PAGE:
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Hydrogeologic framework, water levels, and selected contaminant concentrations at Valmont TCE Superfund Site, Luzerne County, Pennsylvania, 2020

January 1, 2021

The Valmont TCE Superfund Site, Luzerne County, Pennsylvania is underlain by fractured and folded sandstones and shales of the Pottsville and Mauch Chunk Formations, which form a fractured-rock aquifer recharged locally by precipitation. Industrial activities at the former Chromatex Plant resulted in trichloroethene (TCE) contamination of groundwater at and near the facility, which was identified in 1987 and led to listing as a Superfund site by the U.S. Environmental Protection Agency (EPA) in 1989. To address the problem of TCE concentrations in nearby residential wells that exceed the maximum contaminant level (MCL) of 5 micrograms per liter (μg/L), alternate water supplies were provided. A 2015 review of initial characterization and subsequent remediation by the EPA identified the need for an updated understanding of the complex hydrogeology and the conceptual site model. Additional contaminants present in groundwater at the site include some other volatile organic compounds (VOCs) and per- and polyfluoroalkyl substances (PFAS), predominantly consisting of perfluorooctanoic acid (PFOA) and perfluorooctanesulfonic acid (PFOS) present in concentrations that exceeded the EPA Health Advisory (HA) level of 5 nanograms per liter (ng/L) for combined PFOA and PFOS.

In response to a request from the EPA in 2019, the U.S. Geological Survey (USGS) prepared cross sections and maps to provide more information about the hydrogeologic framework at and near the site and assist in improving the conceptual site model using water level and contaminant data collected by the EPA in 2020. The cross sections present lithologic correlations from available geophysical logs collected in wells from 2002 to 2014; they show alternating intervals of relatively elevated and reduced natural gamma activity that correspond to changes in lithology, with water-bearing zones and well screens commonly located at lithologic contacts, sometimes near thin coal seams. Water-bearing zones commonly are associated with fractures at or near lithologic contacts but also may be associated with fractures at or near apparent faulting. Recent (March 2020) water-level data shown on cross sections and maps indicate large downward vertical gradients and apparent radial gradients laterally to the northeast, northwest, and southwest that generally following topography. Recent (February to March 2020) data for TCE groundwater concentration shown on cross sections and maps indicate the highest TCE concentrations (greater than 3,000 μg/L and as much as 75,000 μg/L) and combined PFOA and PFOS concentrations (greater than 1,000 ng/L and up to at least 2,350 ng/L) are from shallow (less than 60 feet [ft] below land surface [bls]) and intermediate depth (60 to 100 ft bls) wells near the center of the former Chromatex Plant. TCE and PFAS (as combined PFOA and PFOS) contamination is present at greater depths, as much as 304 ft bls, as evidenced by samples collected from one well (a reconstructed former production well) near the plant, that contained concentrations of about 240 μg/L and 508 ng/L, respectively. The 2020 data also indicate that TCE and PFAS concentrations which exceed drinking-water MCL or HA levels are present in groundwater depths of less than 200 ft in an area that extends predominantly in a northeast direction from the former Chromatex Plant, and is apparently influenced by hydraulic gradients, lithology, and geologic structure.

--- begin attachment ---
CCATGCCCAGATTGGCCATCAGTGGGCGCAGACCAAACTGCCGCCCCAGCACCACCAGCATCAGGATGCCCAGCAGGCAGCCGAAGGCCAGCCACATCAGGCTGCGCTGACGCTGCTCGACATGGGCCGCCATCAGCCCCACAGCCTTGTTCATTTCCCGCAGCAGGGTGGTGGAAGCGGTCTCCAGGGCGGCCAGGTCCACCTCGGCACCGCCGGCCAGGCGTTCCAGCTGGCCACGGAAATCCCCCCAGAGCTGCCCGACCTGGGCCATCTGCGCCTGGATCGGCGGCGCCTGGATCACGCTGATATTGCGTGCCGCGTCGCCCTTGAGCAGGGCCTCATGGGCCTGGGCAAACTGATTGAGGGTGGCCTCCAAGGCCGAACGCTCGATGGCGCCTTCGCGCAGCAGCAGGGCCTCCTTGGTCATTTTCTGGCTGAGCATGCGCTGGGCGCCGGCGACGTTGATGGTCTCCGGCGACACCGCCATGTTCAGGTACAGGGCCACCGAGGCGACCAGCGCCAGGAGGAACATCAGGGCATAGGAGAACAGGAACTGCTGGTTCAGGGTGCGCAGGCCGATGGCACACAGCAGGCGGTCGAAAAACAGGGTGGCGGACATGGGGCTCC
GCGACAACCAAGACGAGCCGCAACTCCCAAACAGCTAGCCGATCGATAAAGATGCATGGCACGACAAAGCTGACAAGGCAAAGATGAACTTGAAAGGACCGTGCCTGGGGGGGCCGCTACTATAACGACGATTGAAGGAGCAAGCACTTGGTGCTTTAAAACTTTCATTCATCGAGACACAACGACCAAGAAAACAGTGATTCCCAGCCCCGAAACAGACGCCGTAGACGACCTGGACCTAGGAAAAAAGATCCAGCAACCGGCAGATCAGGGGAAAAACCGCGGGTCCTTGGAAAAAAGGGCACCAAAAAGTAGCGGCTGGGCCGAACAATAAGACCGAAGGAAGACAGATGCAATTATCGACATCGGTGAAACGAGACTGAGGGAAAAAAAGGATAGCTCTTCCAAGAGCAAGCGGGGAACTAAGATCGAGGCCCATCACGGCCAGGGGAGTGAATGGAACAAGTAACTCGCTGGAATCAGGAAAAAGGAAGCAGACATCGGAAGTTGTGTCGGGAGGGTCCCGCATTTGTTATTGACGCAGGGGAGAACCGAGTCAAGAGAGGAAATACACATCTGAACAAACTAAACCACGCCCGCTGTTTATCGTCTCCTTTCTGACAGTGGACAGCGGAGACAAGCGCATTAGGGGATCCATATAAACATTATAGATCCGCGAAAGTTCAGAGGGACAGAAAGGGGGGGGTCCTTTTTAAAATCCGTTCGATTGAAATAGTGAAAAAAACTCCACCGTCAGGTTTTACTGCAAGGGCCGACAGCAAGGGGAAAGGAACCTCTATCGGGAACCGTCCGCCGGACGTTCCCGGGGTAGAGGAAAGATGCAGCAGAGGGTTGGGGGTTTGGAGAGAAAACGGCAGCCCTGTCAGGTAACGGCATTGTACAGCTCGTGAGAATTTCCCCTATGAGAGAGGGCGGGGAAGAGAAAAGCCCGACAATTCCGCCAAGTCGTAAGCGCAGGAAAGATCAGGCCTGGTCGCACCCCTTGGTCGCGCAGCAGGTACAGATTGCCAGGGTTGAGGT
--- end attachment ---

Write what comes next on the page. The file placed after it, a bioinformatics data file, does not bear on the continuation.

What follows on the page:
Publication Year 2021
Title Hydrogeologic framework, water levels, and selected contaminant concentrations at Valmont TCE Superfund Site, Luzerne County, Pennsylvania, 2020
DOI 10.3133/ofr20211093
Authors Lisa A. Senior, Alex R. Fiore, Philip H. Bird
Publication Type Report
Publication Subtype USGS Numbered Series
Series Title Open-File Report
Series Number 2021-1093
Index ID ofr20211093
Record Source USGS Publications Warehouse
USGS Organization New Jersey Water Science Center; Pennsylvania Water Science Center